Most cannabis lovers share a story — the one about that brownie. But they don’t always know that the culprit (or hero) of the edibles story was a little substance known as 11-hydroxy-THC.
When it comes to telling the brownie story, the details change from person to person, but the crux of the plot is always the same: You ate that thing, whatever it was, and got much higher than you planned for. Inhaling cannabis by smoking, vaping or dabbing is definitely the fastest way to feel the effects of cannabis, but when it comes to powerful impacts that last — particularly for those seeking physical therapeutic benefits — ingesting cannabis orally is an ideal approach.
One reason so many of us have experienced being overwhelmed by an “overproof” edible is the imprecise potency of most homemade edibles, particularly back in the days before everyone started casually kicking around chemistry 101 jargon when talking about weed. The truth is you never really knew how strong the brownie was until you ate it — that was half of the fun. But now the culture of cannabis has expanded to include people unwilling or unable to cancel their plans at a moment’s notice and dedicate a few hours to navigating the inner workings of their mind, but that’s just the price of progress.
Given that we’re always hearing stories about how devastatingly strong orally consumed cannabis can be, here’s a question: Why?
It’s all about the journey that tetrahydrocannabinol or “THC” takes from existing on a cannabis plant to reacting in your endocannabinoid system, because there isn’t just one THC. When you look at the resin glands or trichomes of a cannabis plant, most of the THC inside those glands is actually THCA. THCA is the acidic precursor of what most people think of as psychoactive THC, which is called delta-9-THC. Through a process called decarboxylation, which refers to the transfer of carbon atoms triggered by heat, THCA turns into THC. This takes place when you smoke or vaporize your bud, but also occurs naturally as a plant reaches maturity.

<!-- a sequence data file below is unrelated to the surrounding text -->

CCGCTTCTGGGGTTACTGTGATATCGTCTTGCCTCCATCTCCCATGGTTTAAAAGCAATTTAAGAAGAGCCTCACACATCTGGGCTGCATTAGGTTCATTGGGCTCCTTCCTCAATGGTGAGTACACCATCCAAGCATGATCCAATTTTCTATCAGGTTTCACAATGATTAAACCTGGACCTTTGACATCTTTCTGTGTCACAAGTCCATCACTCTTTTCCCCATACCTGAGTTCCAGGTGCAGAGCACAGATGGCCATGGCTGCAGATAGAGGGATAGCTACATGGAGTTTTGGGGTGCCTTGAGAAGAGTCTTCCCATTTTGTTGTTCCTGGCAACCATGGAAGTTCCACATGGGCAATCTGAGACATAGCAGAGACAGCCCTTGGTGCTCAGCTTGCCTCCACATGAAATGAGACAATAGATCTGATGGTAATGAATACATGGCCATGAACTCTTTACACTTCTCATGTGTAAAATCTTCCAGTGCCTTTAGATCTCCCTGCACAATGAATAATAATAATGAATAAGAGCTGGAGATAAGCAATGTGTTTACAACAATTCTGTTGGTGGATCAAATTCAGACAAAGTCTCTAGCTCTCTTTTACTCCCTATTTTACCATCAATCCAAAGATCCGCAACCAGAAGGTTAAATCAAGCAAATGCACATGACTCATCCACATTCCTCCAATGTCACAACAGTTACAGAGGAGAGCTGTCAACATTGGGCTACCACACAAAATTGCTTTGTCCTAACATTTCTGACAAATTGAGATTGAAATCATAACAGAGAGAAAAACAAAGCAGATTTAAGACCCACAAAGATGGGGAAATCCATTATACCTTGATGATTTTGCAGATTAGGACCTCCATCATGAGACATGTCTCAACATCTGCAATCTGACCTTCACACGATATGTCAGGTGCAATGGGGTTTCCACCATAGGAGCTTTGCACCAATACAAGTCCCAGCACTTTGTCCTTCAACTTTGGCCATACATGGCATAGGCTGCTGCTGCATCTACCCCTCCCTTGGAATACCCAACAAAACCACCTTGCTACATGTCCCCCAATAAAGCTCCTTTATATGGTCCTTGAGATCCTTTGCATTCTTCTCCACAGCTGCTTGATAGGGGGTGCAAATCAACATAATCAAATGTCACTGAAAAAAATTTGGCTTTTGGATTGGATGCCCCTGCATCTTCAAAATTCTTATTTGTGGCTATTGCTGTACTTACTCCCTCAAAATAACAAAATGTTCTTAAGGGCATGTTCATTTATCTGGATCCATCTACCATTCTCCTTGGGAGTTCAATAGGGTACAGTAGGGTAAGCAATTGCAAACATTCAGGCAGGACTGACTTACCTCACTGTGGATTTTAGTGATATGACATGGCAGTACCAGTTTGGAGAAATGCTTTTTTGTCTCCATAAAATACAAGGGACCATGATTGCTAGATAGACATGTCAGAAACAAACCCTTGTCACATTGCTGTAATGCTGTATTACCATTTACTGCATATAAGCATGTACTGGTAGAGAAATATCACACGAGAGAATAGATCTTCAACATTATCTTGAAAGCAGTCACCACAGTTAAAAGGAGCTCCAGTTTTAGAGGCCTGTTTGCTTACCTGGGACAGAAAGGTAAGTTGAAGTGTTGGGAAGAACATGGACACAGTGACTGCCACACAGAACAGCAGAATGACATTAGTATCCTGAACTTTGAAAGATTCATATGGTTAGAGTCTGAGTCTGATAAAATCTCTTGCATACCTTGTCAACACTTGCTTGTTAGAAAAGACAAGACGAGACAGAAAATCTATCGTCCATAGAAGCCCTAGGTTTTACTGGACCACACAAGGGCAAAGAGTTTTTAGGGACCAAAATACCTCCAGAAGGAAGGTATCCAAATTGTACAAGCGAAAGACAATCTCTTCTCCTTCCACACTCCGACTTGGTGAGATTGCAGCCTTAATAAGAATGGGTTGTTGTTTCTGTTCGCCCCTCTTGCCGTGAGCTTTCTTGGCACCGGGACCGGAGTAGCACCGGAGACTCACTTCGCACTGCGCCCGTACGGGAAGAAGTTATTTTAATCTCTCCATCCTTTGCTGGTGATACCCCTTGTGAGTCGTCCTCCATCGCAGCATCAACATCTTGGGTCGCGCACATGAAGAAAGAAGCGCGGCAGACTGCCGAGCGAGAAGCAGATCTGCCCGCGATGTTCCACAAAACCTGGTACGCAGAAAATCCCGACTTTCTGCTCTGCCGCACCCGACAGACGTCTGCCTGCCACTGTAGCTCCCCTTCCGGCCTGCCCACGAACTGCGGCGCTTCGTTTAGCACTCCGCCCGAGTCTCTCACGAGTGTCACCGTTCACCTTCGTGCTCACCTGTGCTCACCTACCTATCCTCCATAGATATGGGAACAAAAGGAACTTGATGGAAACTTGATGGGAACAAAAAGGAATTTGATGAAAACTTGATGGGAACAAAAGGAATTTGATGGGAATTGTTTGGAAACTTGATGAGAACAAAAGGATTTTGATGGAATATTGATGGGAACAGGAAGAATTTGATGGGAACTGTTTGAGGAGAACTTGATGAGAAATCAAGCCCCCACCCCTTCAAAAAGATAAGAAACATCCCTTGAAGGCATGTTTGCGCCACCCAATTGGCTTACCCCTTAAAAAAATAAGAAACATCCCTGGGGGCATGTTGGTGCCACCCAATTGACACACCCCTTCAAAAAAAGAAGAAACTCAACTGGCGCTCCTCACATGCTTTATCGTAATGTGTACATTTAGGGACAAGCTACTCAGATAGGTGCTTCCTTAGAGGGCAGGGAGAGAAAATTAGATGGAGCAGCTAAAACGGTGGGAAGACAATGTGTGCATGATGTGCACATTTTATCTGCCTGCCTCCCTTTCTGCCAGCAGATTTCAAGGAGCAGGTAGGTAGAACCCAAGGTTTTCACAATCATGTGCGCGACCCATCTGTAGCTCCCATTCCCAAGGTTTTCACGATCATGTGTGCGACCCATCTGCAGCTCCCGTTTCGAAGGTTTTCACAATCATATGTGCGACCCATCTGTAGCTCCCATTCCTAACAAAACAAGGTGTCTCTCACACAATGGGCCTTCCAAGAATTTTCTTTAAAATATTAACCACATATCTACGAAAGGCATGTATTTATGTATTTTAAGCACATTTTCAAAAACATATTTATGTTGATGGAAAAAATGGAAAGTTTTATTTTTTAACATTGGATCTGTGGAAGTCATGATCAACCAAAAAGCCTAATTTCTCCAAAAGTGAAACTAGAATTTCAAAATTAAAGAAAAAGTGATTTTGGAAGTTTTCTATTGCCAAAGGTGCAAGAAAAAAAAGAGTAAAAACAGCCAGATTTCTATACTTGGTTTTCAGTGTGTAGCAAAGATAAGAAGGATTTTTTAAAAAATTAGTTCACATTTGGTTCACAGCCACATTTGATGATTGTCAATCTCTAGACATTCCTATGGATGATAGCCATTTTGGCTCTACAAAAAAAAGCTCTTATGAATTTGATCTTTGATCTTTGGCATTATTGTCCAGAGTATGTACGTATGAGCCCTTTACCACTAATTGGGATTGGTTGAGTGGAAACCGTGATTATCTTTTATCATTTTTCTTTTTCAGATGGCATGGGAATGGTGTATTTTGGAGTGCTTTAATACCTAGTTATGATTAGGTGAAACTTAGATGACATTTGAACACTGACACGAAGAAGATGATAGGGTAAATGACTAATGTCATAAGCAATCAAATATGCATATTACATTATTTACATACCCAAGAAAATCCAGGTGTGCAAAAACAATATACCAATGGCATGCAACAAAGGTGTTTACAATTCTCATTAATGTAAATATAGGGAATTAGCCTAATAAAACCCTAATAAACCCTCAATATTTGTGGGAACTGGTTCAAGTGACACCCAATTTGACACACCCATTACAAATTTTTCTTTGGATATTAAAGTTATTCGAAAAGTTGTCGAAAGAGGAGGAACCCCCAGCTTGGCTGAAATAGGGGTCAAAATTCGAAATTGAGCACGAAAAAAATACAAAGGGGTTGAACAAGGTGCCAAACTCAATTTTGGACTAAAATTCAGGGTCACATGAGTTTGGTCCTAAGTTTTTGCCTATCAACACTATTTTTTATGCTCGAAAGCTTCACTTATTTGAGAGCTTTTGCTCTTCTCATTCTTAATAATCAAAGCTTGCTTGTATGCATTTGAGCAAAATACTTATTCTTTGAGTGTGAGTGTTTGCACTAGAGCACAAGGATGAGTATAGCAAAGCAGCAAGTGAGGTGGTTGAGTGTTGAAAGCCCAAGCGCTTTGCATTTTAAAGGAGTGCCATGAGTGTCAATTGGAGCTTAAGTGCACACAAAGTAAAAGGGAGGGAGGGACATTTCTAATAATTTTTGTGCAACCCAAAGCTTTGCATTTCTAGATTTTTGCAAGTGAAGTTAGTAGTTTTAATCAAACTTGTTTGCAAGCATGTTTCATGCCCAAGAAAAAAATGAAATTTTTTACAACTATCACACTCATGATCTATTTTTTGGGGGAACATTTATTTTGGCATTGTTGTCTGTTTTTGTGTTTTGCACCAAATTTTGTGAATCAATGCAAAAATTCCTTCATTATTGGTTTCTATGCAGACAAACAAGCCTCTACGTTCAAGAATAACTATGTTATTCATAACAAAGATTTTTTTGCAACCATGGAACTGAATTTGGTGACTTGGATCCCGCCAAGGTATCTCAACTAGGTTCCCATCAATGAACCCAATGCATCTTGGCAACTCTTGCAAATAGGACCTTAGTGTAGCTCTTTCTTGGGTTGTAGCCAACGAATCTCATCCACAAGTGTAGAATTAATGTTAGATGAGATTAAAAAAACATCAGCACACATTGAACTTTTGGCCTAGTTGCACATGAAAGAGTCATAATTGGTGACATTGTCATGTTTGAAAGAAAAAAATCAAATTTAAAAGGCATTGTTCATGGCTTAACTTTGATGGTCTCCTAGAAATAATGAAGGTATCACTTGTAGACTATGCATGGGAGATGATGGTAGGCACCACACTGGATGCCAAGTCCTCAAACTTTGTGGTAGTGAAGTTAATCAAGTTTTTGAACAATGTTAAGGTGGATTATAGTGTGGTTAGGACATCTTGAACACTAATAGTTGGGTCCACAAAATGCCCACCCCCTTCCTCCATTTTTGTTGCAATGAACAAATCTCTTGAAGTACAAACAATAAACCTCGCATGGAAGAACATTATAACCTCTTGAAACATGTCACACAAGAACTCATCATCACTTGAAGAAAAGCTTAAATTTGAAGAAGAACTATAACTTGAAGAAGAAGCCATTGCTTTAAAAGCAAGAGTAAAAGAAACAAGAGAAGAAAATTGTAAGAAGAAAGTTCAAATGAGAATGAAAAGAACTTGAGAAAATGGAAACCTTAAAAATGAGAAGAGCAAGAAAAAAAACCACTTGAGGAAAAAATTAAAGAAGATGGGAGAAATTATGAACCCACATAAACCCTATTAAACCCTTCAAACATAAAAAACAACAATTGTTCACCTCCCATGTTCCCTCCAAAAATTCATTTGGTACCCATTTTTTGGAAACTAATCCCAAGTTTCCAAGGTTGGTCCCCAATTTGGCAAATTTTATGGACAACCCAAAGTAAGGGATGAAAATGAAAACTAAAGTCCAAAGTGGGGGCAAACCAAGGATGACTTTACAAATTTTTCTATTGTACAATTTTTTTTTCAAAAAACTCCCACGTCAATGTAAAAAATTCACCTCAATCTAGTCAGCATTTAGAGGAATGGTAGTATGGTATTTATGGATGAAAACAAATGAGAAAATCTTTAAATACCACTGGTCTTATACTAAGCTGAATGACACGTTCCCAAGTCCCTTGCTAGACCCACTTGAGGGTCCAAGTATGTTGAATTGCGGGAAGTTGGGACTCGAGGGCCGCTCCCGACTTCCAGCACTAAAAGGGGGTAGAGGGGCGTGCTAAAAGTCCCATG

But when that delta-9-THC hits your body, another transformation takes place: Your body’s metabolism takes delta-9-THC and creates a new compound, 11-hydroxy-THC.
You’re probably thinking: yet another cannabinoid to keep track of? Well, kind of. Generally speaking, there are two types of cannabinoids: endocannabinoids, which are produced naturally by the human body, and phytocannabinoids, which present in the resin glands of the cannabis plant. 11-hydroxy-THC is technically neither of those: It’s the primary metabolite of THC, meaning the body transforms delta-9 into 11-hydroxy-THC.
In fact, the process continues, with the creation of a secondary metabolite, 11-Nor-9-carboxy-THC or THC-COOH. It’s a metabolite of hydroxy that’s fundamentally inert, but which can linger in fat deposits for several weeks. For that reason, it’s the compound targeted by most urinalysis drug tests for cannabis.
The reason 11-hydroxy-THC is so powerful is that it crosses the blood-brain barrier more effectively than delta-9.
But if delta-9 turns into 11-hydroxy-THC anyway, why does it matter how you get the cannabis into your bloodstream? The answer is all about metabolization.
Ultimately your body will create 11-hydroxy-THC from inhaled delta-9, but over 10 times as much of the THC metabolite can be created when cannabis is ingested. This is because when you ingest cannabis it’s metabolized, first by stomach enzymes and then by the liver, creating two opportunities for the creation of 11-hydroxy-THC.
Alternately, when you inhale cannabis, it goes directly to your lungs, where it enters your bloodstream directly, circumventing the liver completely at first. The THC still present in the blood that eventually makes it to the liver will be metabolized into the hydroxy metabolite, but relatively little will be produced.
As our understanding of the cannabis plant and its wondrous compounds expands, we’re not just learning more about the plant, we’re learning more about ourselves. The human body is uniquely adapted to benefit from the introduction of phytocannabinoids, and as our knowledge about them expands, so does our ability to isolate the benefits of specific cannabis compounds.
Some people choose one or the other, but many cannabis users seeking therapeutic benefits find the “best medicine” is a multi-pronged approach that includes inhalation, ingestion and possibly topical or transdermal applications of a broad spectrum of cannabinoids, including acidic precursors like THCA and CBDA.
Ultimately, THC is a much more complicated compound than most people realize. There’s even another chemical form it can take — delta-8-THC — which only occurs in minute quantities naturally, but which extractors are just beginning to harness, but we’ll explore that form next time.
TELL US, do you have a story about an edible that was too strong?